The Secret World’s lack of classes lures players into trying new things

By Brenna Hillier
28 November 2011 23:10 GMT

The freeform character building of The Secret World doesn’t just free players from the strictures of class, it makes them want to experiment.

“The first time we gave the systems to the developers to play with, the first time they were played internally, people went in with this class idea. They thought, ‘I’m Mr Hammer, that’s what I am, that’s what I want to be,'” lead content designer Joel Bylos told Rock Paper Shotgun.

But after seeing other players use abilities from different skill trees, the testers would invest in other combat schools to take advantage of unique moves – like the sword tree’s dash ability.

“So then they are hammer guy with the dash. And then they think, ‘when I do the dash I can also knock people over, so let’s take another skill from elsewhere that hits the prone monster hard’. By the end of the process they’re playing a character totally different from what they used to be at the start.”

Although Funcom will provide “templates” – suggested builds for players wanted something more structured – it counts on players being tempted by freeform character creation.

“It’s very natural to experiment, sometimes just for the sake of coolness. It works on an aesthetic level but also on a pure mechanics level. It’s a metagame. You start playing around in there, maybe to be the best of the best, maybe just for fun,” Bylos said.

Players might also adjust their talents in response to certain monster types, with Bylos once more using the dash move, which is particularly useful against a certain boss, as an example.

“Other people see that and think, why can’t I dash out of the way? And they want to copy it, even though they’ve never used a sword before. Maybe next time they fight that kind of monster, they’ll bring along a dash,” he said.

“For new players coming from World of Warcraft, I think there is a hump and the templates can help them over that. But I do think it’s very naturally evolving as you play.”

The ability to switch between one of a number of preset builds, and evolve your character in very different directions, means The Secret World’s equivalent to World of Warcraft’s Dungeon Finder is a little complicated.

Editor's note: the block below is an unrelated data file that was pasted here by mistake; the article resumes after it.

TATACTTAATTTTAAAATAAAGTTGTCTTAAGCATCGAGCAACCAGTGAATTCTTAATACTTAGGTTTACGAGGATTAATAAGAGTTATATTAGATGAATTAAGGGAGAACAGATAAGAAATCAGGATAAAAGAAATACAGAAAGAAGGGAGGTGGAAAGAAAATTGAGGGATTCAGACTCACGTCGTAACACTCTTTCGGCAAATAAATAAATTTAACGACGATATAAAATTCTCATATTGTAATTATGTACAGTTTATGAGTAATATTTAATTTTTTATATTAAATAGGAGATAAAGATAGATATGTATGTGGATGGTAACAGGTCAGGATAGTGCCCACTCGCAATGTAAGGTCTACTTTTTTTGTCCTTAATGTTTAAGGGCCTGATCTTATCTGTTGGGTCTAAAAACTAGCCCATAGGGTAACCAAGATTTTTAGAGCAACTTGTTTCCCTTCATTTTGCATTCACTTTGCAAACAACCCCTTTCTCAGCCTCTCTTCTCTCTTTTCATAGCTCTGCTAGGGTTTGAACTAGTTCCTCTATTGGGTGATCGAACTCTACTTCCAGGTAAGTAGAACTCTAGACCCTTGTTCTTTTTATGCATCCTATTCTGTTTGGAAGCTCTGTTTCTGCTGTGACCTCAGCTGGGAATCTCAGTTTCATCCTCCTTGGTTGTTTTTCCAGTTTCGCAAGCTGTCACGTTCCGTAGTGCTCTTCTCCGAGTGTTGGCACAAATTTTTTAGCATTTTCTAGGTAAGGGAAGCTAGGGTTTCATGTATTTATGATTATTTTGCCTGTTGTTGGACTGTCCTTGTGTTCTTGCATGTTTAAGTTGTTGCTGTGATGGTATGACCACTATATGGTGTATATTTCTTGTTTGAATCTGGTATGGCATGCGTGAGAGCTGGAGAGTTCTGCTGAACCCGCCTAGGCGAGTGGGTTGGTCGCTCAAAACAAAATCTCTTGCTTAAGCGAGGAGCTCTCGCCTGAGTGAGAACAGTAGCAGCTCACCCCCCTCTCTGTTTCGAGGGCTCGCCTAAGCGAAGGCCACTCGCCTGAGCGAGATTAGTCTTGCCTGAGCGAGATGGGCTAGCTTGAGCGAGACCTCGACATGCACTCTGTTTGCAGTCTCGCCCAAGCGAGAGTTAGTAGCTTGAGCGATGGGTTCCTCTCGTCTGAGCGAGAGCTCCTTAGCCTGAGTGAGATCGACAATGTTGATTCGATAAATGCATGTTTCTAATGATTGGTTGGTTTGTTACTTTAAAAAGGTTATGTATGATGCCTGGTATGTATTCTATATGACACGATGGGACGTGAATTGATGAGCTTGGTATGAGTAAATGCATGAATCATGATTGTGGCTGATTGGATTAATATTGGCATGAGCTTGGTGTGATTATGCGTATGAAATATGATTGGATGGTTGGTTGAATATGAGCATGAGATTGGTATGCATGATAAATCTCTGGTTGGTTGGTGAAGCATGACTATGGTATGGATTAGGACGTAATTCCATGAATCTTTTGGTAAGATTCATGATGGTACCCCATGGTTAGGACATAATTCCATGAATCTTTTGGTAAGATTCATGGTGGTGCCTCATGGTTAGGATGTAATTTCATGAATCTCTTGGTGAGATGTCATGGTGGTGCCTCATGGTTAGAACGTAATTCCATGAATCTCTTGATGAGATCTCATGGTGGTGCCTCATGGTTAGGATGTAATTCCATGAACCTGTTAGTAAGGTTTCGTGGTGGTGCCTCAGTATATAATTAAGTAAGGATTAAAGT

“When it comes to roles in dungeons, when people sign up, they will choose a role,” lead designer Marten Bruusgaard explained.

“That role will play on fairly standard archetypes, such as tank-crowd controller, or support. Those kind of rules. The system will say, if you sign up for the Polaris say, these are the optimal things you will need – this, this and this. But we don’t look at individual players, we look at the group as one entity and what it can bring.

“So the Polaris, the first dungeon, is fairly standard. But later on we might say you need one and a half healers, half a DPS. Half a tank. Instead of the traditional class-based way, with the holy trinity, we go deeper and look what the group can bring in total. The amount of powers they have collectively.

“That allows us to create more interesting encounters, because we’re not locked down to the traditional recipes. So the matchmaking system will say ‘this, this and this’, so one and a half healers will be picked across the whole group.”

Happily, if you can’t find anyone willing to take on a particular role, you can attempt the dungeon anyway – and switch roles and builds part way through if things don’t work.

The Secret World is expected in April 2012, and is currently in closed beta. Hit the link above to read the full interview, which covers a lot of ground.

Thanks, Massively.

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